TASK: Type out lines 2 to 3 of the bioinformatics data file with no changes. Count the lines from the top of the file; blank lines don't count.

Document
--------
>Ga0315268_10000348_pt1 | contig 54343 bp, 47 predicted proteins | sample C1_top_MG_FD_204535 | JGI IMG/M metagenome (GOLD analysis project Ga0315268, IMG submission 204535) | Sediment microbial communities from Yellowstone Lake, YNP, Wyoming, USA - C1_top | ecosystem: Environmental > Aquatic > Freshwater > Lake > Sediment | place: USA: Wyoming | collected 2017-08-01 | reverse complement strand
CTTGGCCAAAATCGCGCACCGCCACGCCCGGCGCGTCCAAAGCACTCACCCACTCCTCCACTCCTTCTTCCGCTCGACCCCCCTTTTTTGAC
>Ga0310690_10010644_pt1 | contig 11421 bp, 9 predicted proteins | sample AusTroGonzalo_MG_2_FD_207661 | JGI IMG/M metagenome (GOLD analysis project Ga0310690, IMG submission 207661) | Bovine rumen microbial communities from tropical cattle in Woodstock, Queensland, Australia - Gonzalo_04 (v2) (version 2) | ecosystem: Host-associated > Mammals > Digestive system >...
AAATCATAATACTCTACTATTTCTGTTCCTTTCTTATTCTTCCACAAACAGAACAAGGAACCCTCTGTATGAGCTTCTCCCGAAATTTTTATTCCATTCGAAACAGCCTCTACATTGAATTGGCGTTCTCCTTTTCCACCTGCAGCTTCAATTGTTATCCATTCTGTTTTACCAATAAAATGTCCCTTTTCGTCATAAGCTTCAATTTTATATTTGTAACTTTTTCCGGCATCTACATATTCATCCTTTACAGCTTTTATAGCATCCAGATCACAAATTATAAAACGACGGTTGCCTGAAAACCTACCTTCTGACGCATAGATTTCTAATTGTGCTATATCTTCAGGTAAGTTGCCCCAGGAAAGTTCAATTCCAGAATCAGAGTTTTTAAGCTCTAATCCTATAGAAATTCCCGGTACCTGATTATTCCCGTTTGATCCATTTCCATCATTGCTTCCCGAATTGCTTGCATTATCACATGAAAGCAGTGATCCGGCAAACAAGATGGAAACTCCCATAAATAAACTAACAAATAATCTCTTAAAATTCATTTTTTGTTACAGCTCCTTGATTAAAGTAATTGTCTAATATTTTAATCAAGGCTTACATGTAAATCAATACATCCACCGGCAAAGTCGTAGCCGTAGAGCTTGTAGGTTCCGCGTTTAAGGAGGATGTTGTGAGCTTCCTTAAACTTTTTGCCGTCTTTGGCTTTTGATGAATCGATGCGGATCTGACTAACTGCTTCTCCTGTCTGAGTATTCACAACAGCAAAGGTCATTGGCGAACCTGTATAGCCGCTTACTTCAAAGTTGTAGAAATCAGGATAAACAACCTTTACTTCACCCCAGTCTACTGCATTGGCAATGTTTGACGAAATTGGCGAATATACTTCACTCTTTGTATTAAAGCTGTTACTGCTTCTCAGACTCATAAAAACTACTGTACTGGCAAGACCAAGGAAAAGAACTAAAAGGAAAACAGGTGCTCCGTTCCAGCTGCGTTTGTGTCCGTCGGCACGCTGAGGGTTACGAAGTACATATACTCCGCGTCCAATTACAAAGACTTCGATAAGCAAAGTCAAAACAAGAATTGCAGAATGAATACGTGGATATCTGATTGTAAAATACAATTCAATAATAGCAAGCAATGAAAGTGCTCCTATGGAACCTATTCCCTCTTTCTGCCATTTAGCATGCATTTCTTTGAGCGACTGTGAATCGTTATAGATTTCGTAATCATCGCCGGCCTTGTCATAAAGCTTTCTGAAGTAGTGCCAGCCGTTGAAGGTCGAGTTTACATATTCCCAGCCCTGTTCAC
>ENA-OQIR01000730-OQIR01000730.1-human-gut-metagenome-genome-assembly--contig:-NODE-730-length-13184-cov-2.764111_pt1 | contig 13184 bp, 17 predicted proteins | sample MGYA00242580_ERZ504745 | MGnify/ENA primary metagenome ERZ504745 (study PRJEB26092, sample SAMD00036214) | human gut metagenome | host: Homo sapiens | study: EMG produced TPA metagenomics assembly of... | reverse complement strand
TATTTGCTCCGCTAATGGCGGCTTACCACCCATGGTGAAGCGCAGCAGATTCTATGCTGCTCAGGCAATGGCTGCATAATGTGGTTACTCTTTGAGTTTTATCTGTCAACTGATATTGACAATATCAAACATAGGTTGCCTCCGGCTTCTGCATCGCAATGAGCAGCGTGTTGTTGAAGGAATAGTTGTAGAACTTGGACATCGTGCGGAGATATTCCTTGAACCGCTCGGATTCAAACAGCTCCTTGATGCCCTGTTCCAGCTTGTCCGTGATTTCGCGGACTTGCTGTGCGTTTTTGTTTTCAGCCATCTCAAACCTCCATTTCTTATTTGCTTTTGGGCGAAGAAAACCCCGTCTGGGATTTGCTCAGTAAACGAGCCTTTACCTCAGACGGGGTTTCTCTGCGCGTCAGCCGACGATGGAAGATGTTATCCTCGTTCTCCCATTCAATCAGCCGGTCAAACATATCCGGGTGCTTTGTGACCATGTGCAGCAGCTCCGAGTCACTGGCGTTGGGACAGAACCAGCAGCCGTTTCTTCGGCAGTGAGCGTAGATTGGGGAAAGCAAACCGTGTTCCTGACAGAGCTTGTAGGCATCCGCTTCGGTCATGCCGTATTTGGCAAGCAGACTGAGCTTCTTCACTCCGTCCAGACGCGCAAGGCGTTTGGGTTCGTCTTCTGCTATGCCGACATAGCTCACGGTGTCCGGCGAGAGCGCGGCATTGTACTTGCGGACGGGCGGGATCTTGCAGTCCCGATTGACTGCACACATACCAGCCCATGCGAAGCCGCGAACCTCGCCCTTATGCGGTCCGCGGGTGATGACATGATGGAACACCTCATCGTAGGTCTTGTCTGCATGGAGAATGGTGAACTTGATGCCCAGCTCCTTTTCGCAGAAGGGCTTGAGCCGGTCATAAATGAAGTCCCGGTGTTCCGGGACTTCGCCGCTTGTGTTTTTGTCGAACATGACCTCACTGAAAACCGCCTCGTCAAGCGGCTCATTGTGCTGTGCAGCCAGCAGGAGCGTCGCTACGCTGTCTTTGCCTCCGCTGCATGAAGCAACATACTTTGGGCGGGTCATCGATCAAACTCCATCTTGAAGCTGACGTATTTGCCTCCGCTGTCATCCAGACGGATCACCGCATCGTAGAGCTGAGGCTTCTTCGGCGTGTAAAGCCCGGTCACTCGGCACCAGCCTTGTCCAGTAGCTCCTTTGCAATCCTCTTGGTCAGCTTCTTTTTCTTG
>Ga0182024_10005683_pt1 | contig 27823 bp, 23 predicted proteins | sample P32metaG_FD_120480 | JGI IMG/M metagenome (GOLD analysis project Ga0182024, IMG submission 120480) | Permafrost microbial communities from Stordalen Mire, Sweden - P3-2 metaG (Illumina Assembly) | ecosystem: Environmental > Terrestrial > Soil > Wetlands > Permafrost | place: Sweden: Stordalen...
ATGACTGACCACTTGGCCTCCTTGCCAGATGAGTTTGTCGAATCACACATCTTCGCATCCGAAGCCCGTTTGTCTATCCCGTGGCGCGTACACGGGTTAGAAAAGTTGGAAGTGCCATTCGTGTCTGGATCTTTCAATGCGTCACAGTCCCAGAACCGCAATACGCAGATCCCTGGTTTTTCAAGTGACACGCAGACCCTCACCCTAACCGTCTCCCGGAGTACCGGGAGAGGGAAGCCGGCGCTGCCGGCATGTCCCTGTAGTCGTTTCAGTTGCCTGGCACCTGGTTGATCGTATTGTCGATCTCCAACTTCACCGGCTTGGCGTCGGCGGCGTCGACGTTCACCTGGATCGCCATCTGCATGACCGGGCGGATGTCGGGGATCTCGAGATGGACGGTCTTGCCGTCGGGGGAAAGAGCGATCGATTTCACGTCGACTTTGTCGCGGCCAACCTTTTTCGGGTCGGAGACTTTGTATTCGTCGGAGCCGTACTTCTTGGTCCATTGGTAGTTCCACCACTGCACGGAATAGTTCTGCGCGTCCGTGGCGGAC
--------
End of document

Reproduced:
CTTGGCCAAAATCGCGCACCGCCACGCCCGGCGCGTCCAAAGCACTCACCCACTCCTCCACTCCTTCTTCCGCTCGACCCCCCTTTTTTGAC
>Ga0310690_10010644_pt1 | contig 11421 bp, 9 predicted proteins | sample AusTroGonzalo_MG_2_FD_207661 | JGI IMG/M metagenome (GOLD analysis project Ga0310690, IMG submission 207661) | Bovine rumen microbial communities from tropical cattle in Woodstock, Queensland, Australia - Gonzalo_04 (v2) (version 2) | ecosystem: Host-associated > Mammals > Digestive system >...